Even with pandemic and strikes over, SoCal film and TV production continues to slip

Rob Hayes Image
Wednesday, May 29, 2024
SoCal film, TV industry production continues to fall
After making it through the pandemic and two massive strikes, Southern California's film and TV industry is failing to bounce back, according to a recent study.

LOS ANGELES (KABC) -- After making it through the pandemic, then two massive strikes last year, Southern California's film and TV industry was poised to make a much needed rebound. But it hasn't, according to a recently released study.

FilmLA, the nonprofit that manages TV and film shoots throughout the Los Angeles area, released a report in April that finds local, on-location filming is down nearly 9% in the first quarter of this year.

Even worse, TV production is down more than 16% from January through March. And over the past five years, it is down by a whopping 33%.

"We're at about 80% of what should be normal for LA right now, and I don't think we're going to see much of a change from that number in the near future," said Paul Audley, president of FilmLA. "We knew that the streamers and the studios were reducing the amount of content they produce. We knew that there was going to be less in L.A. as they began to look overseas for cheaper places to film. And we knew we had other jurisdictions beginning to compete more on incentives and credits than California is."

Audley says the drop in TV shoots has been especially hard since most California-based productions over the past decade have been for television, since major film productions now tend to do most of their work in other countries.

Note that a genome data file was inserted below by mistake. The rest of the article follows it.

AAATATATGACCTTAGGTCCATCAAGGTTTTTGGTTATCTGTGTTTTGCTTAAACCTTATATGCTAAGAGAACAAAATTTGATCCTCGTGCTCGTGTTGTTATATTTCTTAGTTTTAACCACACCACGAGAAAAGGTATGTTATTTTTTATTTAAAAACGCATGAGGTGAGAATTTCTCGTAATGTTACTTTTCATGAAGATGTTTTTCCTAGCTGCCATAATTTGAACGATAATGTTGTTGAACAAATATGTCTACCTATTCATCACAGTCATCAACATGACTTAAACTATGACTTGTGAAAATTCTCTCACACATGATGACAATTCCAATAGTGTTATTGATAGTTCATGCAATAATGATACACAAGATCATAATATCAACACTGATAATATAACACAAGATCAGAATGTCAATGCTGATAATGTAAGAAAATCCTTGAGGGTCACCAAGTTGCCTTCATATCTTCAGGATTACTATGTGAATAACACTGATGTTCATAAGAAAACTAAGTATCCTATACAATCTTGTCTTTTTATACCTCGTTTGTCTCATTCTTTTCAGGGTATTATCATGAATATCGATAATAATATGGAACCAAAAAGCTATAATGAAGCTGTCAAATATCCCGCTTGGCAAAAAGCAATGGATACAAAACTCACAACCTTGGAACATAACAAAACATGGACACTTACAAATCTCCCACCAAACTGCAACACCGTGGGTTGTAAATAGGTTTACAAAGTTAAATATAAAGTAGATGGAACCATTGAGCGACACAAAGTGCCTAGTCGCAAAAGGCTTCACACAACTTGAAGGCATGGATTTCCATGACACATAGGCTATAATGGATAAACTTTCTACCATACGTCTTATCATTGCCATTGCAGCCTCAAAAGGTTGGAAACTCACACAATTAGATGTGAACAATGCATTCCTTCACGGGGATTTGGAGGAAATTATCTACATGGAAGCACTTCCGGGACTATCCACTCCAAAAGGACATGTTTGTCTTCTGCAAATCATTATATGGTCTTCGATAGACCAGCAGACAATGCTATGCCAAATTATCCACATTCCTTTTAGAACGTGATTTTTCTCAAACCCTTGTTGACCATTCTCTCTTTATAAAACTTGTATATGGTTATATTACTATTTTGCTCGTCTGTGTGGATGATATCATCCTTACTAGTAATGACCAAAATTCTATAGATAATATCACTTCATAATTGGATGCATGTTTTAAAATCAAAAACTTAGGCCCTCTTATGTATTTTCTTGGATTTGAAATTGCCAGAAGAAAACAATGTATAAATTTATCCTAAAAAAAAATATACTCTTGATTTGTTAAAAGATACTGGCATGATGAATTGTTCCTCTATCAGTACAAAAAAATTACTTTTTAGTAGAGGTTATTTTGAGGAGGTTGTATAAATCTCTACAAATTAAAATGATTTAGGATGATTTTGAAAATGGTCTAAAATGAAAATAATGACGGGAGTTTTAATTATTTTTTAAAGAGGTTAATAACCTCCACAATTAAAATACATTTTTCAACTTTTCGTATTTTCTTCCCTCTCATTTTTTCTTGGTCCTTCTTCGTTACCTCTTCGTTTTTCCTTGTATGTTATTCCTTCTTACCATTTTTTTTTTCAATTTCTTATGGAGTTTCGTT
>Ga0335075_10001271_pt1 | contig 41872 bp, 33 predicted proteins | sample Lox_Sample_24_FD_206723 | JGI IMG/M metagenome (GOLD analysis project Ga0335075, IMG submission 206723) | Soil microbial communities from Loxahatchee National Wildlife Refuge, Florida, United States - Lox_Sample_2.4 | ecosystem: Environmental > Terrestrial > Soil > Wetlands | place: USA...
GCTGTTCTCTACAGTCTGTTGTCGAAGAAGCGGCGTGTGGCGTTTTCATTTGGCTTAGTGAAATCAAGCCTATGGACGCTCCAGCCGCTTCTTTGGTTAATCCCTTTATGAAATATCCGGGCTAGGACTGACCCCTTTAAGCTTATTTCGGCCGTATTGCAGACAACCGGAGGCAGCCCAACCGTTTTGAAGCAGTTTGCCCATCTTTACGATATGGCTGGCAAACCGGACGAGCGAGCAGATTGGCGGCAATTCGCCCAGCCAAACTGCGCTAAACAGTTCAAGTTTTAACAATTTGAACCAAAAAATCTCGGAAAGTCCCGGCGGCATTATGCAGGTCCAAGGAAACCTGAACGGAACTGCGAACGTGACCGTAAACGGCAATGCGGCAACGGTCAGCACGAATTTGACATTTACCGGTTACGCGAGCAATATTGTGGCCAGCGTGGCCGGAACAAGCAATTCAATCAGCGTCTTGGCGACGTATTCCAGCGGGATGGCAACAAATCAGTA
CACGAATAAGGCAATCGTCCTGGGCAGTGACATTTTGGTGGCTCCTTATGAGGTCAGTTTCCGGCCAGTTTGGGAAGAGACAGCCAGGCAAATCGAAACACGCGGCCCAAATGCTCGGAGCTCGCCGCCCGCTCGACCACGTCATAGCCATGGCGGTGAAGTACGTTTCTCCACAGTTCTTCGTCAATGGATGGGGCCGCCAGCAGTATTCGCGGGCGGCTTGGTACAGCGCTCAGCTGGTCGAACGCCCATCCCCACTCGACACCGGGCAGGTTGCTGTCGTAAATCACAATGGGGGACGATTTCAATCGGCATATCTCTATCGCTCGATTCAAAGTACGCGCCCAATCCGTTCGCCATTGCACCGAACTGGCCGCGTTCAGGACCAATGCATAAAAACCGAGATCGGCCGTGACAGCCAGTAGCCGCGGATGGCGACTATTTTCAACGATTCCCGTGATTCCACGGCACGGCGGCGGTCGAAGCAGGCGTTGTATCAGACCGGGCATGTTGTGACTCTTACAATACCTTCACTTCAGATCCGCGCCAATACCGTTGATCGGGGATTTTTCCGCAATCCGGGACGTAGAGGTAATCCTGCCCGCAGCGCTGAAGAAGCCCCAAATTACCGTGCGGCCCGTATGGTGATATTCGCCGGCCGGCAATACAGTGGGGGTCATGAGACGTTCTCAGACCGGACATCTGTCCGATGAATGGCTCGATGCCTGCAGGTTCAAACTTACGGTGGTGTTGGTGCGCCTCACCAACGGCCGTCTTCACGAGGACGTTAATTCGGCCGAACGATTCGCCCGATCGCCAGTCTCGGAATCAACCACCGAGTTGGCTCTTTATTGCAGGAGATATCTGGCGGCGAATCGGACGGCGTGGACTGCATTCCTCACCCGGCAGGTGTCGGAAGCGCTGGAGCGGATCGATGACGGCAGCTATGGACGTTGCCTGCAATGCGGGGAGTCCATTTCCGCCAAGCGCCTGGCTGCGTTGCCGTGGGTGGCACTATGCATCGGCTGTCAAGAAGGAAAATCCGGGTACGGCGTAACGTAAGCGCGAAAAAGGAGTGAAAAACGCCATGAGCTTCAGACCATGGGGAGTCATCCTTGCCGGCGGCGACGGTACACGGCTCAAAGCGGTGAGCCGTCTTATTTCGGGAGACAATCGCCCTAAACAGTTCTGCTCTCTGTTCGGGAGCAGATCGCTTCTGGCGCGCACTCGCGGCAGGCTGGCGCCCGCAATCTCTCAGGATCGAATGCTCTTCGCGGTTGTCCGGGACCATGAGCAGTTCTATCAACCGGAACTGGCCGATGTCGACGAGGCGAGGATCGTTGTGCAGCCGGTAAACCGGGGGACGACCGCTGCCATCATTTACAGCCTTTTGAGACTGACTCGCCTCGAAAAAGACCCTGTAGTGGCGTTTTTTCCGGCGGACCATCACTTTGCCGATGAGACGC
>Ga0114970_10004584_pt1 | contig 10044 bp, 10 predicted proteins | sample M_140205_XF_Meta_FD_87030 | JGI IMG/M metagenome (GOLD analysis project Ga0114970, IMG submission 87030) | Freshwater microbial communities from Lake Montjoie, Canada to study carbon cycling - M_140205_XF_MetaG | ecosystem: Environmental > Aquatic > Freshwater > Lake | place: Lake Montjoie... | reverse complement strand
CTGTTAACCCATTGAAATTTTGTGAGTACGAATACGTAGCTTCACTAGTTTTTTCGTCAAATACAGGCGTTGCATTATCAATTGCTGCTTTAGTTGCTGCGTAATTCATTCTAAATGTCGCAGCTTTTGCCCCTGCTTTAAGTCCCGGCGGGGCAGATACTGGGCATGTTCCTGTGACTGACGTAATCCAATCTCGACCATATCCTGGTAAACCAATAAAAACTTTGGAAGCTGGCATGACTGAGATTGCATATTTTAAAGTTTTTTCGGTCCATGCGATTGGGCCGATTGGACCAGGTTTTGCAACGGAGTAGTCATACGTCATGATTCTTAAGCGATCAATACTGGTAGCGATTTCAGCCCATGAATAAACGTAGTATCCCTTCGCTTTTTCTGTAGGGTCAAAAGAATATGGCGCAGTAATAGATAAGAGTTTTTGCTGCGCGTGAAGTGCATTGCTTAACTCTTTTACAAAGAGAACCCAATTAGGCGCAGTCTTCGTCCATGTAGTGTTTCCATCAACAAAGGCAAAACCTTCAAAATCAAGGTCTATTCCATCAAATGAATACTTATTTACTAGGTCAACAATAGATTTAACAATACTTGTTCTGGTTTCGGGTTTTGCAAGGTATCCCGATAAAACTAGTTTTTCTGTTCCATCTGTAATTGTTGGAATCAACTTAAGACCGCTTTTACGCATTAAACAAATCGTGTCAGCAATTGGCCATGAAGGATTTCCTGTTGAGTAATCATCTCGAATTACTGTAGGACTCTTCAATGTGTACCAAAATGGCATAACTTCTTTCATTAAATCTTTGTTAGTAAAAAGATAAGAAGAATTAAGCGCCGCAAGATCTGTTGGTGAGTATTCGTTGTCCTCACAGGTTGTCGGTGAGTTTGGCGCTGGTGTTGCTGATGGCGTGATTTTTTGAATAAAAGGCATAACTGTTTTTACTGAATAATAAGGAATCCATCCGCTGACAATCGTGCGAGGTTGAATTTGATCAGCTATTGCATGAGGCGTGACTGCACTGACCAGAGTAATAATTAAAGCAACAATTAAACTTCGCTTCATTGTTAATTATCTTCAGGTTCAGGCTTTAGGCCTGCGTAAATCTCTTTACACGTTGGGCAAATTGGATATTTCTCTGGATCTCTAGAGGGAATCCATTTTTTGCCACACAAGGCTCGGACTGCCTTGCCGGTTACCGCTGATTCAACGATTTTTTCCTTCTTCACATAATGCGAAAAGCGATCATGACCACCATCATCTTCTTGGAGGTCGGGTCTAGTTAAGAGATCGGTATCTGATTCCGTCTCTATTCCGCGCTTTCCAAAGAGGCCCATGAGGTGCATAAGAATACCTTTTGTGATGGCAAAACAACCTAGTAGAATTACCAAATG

"What's left are independent films, smaller television and other things that don't tend to hire as much in cast and crew, and with shorter seasons they tend not to be going out as much on location," he said.

That lack of jobs has translated into a big drop in revenue for businesses based on film and TV productions.

"It's insane," said Shon LeBlanc, owner of Valentino's Costume Group. "We're closing down."

LeBlanc is currently selling off as much of his inventory of clothing, wigs and jewelry as he can before permanently shutting the doors of the 26-year-old North Hollywood costume company at the end of the month.

He says his business barely made it though the pandemic, when the writers' and actors' strikes took another toll last year. But when shoots kept falling, even after the strikes ended, he knew his company was doomed. And he says other businesses and workers tied to the film and TV industry are in the same situation.

"People say 'I haven't worked in two years, three years.' It's just like this is affecting everybody," he said. "I can't keep doing this and getting up every morning and throwing up and being stressed to no end."

Audley says other states continue to lure TV and film work out of California by offering better incentives and credits. While California limits its filming credits to $300 million a year, Audley says New York offers $700 million and states like Georgia have no limits.